FOR NEARLY FOUR DECADES now, the Diagnostic and Statistical Manual of the American Psychiatric Association, or DSM for short, has exercised a stranglehold of sorts over the mental health sector in the United States, and indeed around the world. Since the publication of the manual’s third edition in 1980, psychiatrists have used a symptom-based approach to name and categorize varieties of mental disturbances — which essentially mirrors the 18th century’s approach to physical illness. As was also true then, there do not exist today any technologies that lend authority to psychiatric diagnoses: no x-rays or MRIs, no blood tests or laboratory analyses that would allow us to make even the most basic distinctions between mental health and mental illness. This unsatisfactory situation has invited controversy and led some misguided souls to deny the very reality of mental illness.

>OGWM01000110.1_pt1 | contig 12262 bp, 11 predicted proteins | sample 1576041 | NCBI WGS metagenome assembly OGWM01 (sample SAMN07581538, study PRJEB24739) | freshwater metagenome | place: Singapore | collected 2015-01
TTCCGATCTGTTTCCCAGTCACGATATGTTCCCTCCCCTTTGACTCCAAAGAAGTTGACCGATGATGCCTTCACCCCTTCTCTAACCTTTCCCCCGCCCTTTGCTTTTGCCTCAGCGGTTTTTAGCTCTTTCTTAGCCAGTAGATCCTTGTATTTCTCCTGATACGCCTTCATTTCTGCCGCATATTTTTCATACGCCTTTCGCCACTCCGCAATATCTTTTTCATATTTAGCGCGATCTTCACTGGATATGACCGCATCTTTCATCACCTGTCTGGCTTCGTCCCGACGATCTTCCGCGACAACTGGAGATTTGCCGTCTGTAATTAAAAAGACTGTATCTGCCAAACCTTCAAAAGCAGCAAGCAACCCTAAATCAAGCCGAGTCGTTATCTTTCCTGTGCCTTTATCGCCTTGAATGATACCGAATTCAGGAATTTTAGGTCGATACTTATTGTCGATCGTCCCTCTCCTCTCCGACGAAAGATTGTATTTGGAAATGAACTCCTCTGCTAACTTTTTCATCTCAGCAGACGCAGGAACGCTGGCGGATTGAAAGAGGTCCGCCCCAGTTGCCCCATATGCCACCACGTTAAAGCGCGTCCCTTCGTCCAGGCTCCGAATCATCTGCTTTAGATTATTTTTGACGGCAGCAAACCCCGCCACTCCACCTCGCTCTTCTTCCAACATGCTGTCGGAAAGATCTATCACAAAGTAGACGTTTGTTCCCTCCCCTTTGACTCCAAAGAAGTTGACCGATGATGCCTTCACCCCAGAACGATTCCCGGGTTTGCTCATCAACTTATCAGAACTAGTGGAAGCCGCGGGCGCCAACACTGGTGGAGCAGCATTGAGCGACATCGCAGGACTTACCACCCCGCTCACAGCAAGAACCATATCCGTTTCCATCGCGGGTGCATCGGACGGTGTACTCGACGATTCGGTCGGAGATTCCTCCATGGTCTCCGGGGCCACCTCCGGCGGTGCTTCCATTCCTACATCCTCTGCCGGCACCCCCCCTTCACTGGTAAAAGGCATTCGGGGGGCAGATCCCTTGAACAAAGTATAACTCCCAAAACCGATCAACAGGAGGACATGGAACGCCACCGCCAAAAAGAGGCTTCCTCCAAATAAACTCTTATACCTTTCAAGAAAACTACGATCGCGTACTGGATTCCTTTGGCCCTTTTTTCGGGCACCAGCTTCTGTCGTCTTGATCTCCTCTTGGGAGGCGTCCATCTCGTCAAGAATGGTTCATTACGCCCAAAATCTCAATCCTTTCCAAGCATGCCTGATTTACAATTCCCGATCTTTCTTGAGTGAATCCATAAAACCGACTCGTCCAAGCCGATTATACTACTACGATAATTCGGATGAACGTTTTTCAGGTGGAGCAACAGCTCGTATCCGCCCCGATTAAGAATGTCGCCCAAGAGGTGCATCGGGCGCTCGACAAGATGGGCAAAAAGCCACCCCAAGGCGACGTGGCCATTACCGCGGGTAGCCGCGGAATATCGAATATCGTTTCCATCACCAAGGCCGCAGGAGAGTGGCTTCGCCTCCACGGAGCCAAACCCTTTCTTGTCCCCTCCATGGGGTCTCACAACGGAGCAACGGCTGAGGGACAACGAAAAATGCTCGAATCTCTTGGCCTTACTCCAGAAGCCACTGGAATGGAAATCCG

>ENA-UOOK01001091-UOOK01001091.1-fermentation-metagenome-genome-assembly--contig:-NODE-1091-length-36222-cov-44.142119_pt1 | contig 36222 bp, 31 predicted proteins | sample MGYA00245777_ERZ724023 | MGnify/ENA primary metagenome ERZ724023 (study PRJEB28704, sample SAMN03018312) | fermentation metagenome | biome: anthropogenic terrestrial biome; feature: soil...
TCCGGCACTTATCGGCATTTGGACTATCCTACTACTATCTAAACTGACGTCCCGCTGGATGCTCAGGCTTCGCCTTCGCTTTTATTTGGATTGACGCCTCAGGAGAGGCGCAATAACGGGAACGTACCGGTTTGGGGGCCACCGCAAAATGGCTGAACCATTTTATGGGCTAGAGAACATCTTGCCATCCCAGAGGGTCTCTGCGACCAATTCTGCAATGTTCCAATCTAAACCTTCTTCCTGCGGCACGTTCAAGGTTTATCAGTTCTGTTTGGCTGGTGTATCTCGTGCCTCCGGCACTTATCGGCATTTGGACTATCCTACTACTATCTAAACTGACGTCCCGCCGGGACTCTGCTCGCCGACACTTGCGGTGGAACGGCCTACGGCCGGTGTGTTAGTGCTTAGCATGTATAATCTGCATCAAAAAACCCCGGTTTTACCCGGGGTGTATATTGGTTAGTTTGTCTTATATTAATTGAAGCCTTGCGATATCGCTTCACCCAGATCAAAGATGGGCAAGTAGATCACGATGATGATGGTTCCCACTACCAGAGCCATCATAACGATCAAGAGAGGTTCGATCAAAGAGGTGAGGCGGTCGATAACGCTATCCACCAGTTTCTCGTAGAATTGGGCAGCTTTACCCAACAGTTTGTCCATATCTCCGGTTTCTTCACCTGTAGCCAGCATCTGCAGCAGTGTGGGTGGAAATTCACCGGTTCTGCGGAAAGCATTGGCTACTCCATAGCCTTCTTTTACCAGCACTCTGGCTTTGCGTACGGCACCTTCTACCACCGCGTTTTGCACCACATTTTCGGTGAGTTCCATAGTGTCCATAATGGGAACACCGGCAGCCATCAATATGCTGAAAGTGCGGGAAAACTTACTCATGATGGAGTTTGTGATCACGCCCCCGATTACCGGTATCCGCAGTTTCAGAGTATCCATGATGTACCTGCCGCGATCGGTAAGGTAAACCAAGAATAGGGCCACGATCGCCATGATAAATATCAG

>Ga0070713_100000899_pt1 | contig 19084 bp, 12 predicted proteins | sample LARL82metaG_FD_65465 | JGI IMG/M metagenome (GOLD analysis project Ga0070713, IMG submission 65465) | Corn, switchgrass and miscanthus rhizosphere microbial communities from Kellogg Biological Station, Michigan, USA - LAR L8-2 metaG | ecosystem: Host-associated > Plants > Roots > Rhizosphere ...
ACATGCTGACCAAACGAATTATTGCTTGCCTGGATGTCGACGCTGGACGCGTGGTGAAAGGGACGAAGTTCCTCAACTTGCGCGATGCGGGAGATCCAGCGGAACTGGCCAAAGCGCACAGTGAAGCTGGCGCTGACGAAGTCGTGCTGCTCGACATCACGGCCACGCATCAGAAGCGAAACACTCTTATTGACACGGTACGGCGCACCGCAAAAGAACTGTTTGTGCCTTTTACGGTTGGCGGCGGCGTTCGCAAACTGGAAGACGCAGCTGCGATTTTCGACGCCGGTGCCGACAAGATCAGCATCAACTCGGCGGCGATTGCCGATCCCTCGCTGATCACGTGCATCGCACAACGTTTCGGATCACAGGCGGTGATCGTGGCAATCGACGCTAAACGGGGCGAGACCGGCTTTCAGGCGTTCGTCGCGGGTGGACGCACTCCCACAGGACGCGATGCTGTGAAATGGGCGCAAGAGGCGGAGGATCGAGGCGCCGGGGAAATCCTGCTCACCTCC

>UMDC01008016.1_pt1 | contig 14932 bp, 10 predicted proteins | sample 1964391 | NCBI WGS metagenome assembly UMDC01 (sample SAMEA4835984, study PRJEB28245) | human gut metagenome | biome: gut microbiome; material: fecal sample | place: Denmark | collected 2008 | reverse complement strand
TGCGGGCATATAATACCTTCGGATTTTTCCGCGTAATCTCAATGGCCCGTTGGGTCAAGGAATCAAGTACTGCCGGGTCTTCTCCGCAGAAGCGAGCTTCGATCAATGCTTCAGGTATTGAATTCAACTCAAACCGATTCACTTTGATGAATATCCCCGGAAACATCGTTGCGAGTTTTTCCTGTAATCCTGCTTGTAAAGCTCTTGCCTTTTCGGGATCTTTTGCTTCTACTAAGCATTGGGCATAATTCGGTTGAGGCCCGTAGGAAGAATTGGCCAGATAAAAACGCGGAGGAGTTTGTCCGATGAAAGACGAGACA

The fact that the DSM has passed through three editions and two interim revisions since 1980 is eloquent testimony to the psychiatric profession’s struggle with delineating its territory. Yet, however haphazard, the diagnostic category or categories to which patients are assigned have profound social and medical ramifications. And American professionals — even clinical psychologists who reject the DSM’s model — have no choice but to use (and thereby uphold) these categories if they expect to be paid by insurance companies.